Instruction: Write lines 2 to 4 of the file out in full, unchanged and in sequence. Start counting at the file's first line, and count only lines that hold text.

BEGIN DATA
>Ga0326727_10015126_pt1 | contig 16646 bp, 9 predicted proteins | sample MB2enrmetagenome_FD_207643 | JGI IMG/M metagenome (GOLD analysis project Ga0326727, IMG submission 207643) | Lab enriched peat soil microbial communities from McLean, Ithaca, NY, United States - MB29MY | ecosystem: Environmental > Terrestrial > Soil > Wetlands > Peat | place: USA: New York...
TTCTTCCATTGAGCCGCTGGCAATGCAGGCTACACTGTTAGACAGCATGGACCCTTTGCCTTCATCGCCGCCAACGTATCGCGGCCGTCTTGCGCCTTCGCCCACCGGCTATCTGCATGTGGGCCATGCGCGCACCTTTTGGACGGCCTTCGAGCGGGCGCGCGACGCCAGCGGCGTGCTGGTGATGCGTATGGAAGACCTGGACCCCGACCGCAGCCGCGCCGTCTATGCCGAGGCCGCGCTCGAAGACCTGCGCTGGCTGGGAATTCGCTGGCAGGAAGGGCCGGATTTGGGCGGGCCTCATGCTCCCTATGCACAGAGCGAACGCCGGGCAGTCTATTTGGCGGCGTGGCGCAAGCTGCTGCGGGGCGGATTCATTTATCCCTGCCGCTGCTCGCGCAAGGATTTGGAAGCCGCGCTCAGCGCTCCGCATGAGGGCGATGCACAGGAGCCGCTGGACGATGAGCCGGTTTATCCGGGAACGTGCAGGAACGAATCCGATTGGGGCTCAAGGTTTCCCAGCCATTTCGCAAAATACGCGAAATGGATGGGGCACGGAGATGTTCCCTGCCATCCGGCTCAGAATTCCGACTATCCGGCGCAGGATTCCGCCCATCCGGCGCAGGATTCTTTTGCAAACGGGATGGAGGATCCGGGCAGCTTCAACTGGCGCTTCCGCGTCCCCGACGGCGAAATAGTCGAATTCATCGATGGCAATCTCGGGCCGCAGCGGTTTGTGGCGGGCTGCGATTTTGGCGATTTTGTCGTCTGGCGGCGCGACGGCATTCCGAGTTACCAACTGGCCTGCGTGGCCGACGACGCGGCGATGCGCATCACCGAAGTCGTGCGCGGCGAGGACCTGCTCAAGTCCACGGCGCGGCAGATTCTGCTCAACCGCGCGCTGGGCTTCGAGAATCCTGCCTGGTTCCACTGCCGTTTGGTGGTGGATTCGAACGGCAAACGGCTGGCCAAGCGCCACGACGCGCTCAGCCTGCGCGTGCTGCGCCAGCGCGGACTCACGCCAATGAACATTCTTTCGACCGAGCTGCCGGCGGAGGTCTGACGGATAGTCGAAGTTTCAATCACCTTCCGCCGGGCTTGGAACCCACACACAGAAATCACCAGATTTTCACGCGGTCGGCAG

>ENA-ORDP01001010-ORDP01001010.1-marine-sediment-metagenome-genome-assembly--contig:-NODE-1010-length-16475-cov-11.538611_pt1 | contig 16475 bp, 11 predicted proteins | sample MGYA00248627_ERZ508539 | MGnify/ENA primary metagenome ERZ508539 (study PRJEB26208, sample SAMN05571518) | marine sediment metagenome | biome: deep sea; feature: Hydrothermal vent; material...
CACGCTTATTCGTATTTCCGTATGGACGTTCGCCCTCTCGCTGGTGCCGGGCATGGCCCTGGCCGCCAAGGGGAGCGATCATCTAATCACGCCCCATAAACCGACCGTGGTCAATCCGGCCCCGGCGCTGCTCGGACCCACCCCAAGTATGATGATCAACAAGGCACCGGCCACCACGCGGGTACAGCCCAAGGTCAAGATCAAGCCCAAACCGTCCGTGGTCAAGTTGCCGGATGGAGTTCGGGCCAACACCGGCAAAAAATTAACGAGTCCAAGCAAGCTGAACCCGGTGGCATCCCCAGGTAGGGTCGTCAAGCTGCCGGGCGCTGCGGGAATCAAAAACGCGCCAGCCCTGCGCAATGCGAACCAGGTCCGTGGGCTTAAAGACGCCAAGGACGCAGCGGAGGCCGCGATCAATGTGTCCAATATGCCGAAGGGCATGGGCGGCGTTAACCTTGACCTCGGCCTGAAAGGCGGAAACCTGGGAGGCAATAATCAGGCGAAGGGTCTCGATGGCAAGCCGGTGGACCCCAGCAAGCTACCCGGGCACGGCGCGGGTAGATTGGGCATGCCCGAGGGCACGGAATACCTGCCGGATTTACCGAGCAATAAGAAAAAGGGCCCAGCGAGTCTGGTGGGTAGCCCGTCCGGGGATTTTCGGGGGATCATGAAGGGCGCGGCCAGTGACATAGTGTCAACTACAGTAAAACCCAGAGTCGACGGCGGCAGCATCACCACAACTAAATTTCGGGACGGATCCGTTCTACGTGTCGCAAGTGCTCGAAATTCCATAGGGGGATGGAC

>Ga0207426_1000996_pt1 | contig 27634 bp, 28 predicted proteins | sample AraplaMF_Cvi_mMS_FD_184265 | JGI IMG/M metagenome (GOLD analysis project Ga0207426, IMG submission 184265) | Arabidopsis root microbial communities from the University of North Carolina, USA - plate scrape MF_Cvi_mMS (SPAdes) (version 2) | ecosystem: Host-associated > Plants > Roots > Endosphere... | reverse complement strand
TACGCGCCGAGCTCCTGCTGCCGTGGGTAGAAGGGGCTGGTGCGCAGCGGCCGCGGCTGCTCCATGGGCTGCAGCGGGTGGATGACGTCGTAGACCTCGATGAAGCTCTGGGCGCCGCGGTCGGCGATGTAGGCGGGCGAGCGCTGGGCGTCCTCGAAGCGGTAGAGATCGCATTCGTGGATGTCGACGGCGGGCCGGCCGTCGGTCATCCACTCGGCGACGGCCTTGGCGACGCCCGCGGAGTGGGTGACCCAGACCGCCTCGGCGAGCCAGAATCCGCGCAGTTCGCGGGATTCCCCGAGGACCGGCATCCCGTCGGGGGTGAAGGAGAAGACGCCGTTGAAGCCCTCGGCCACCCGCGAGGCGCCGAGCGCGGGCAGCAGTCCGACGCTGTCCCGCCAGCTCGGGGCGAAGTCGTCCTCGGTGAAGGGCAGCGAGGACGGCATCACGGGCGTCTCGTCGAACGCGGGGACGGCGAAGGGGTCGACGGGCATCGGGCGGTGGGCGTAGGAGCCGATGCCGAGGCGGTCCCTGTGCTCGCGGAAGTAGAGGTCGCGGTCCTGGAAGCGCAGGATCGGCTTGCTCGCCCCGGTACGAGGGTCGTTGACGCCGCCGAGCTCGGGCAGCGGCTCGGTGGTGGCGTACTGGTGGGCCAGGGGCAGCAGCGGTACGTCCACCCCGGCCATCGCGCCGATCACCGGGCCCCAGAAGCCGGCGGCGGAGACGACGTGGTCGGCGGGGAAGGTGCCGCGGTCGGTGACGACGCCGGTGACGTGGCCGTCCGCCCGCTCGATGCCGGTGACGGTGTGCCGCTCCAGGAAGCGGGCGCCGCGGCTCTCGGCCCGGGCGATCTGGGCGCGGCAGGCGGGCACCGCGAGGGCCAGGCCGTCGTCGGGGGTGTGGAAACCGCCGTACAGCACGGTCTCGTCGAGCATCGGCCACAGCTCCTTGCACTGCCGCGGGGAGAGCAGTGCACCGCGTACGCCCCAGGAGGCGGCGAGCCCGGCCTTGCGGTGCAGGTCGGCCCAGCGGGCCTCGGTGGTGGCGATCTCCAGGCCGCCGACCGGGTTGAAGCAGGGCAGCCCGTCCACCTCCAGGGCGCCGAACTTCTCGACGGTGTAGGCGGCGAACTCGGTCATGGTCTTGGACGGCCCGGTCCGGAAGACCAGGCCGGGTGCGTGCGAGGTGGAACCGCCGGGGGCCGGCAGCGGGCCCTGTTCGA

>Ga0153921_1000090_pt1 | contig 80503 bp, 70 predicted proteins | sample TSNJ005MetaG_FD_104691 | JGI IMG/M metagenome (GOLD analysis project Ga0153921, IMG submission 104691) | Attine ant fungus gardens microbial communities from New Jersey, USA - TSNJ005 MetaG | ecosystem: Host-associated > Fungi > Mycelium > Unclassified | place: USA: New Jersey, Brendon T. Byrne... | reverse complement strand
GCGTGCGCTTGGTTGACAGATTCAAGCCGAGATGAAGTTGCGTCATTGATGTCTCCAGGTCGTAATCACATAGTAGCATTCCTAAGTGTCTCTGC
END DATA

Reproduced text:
TTCTTCCATTGAGCCGCTGGCAATGCAGGCTACACTGTTAGACAGCATGGACCCTTTGCCTTCATCGCCGCCAACGTATCGCGGCCGTCTTGCGCCTTCGCCCACCGGCTATCTGCATGTGGGCCATGCGCGCACCTTTTGGACGGCCTTCGAGCGGGCGCGCGACGCCAGCGGCGTGCTGGTGATGCGTATGGAAGACCTGGACCCCGACCGCAGCCGCGCCGTCTATGCCGAGGCCGCGCTCGAAGACCTGCGCTGGCTGGGAATTCGCTGGCAGGAAGGGCCGGATTTGGGCGGGCCTCATGCTCCCTATGCACAGAGCGAACGCCGGGCAGTCTATTTGGCGGCGTGGCGCAAGCTGCTGCGGGGCGGATTCATTTATCCCTGCCGCTGCTCGCGCAAGGATTTGGAAGCCGCGCTCAGCGCTCCGCATGAGGGCGATGCACAGGAGCCGCTGGACGATGAGCCGGTTTATCCGGGAACGTGCAGGAACGAATCCGATTGGGGCTCAAGGTTTCCCAGCCATTTCGCAAAATACGCGAAATGGATGGGGCACGGAGATGTTCCCTGCCATCCGGCTCAGAATTCCGACTATCCGGCGCAGGATTCCGCCCATCCGGCGCAGGATTCTTTTGCAAACGGGATGGAGGATCCGGGCAGCTTCAACTGGCGCTTCCGCGTCCCCGACGGCGAAATAGTCGAATTCATCGATGGCAATCTCGGGCCGCAGCGGTTTGTGGCGGGCTGCGATTTTGGCGATTTTGTCGTCTGGCGGCGCGACGGCATTCCGAGTTACCAACTGGCCTGCGTGGCCGACGACGCGGCGATGCGCATCACCGAAGTCGTGCGCGGCGAGGACCTGCTCAAGTCCACGGCGCGGCAGATTCTGCTCAACCGCGCGCTGGGCTTCGAGAATCCTGCCTGGTTCCACTGCCGTTTGGTGGTGGATTCGAACGGCAAACGGCTGGCCAAGCGCCACGACGCGCTCAGCCTGCGCGTGCTGCGCCAGCGCGGACTCACGCCAATGAACATTCTTTCGACCGAGCTGCCGGCGGAGGTCTGACGGATAGTCGAAGTTTCAATCACCTTCCGCCGGGCTTGGAACCCACACACAGAAATCACCAGATTTTCACGCGGTCGGCAG

>ENA-ORDP01001010-ORDP01001010.1-marine-sediment-metagenome-genome-assembly--contig:-NODE-1010-length-16475-cov-11.538611_pt1 | contig 16475 bp, 11 predicted proteins | sample MGYA00248627_ERZ508539 | MGnify/ENA primary metagenome ERZ508539 (study PRJEB26208, sample SAMN05571518) | marine sediment metagenome | biome: deep sea; feature: Hydrothermal vent; material...
CACGCTTATTCGTATTTCCGTATGGACGTTCGCCCTCTCGCTGGTGCCGGGCATGGCCCTGGCCGCCAAGGGGAGCGATCATCTAATCACGCCCCATAAACCGACCGTGGTCAATCCGGCCCCGGCGCTGCTCGGACCCACCCCAAGTATGATGATCAACAAGGCACCGGCCACCACGCGGGTACAGCCCAAGGTCAAGATCAAGCCCAAACCGTCCGTGGTCAAGTTGCCGGATGGAGTTCGGGCCAACACCGGCAAAAAATTAACGAGTCCAAGCAAGCTGAACCCGGTGGCATCCCCAGGTAGGGTCGTCAAGCTGCCGGGCGCTGCGGGAATCAAAAACGCGCCAGCCCTGCGCAATGCGAACCAGGTCCGTGGGCTTAAAGACGCCAAGGACGCAGCGGAGGCCGCGATCAATGTGTCCAATATGCCGAAGGGCATGGGCGGCGTTAACCTTGACCTCGGCCTGAAAGGCGGAAACCTGGGAGGCAATAATCAGGCGAAGGGTCTCGATGGCAAGCCGGTGGACCCCAGCAAGCTACCCGGGCACGGCGCGGGTAGATTGGGCATGCCCGAGGGCACGGAATACCTGCCGGATTTACCGAGCAATAAGAAAAAGGGCCCAGCGAGTCTGGTGGGTAGCCCGTCCGGGGATTTTCGGGGGATCATGAAGGGCGCGGCCAGTGACATAGTGTCAACTACAGTAAAACCCAGAGTCGACGGCGGCAGCATCACCACAACTAAATTTCGGGACGGATCCGTTCTACGTGTCGCAAGTGCTCGAAATTCCATAGGGGGATGGAC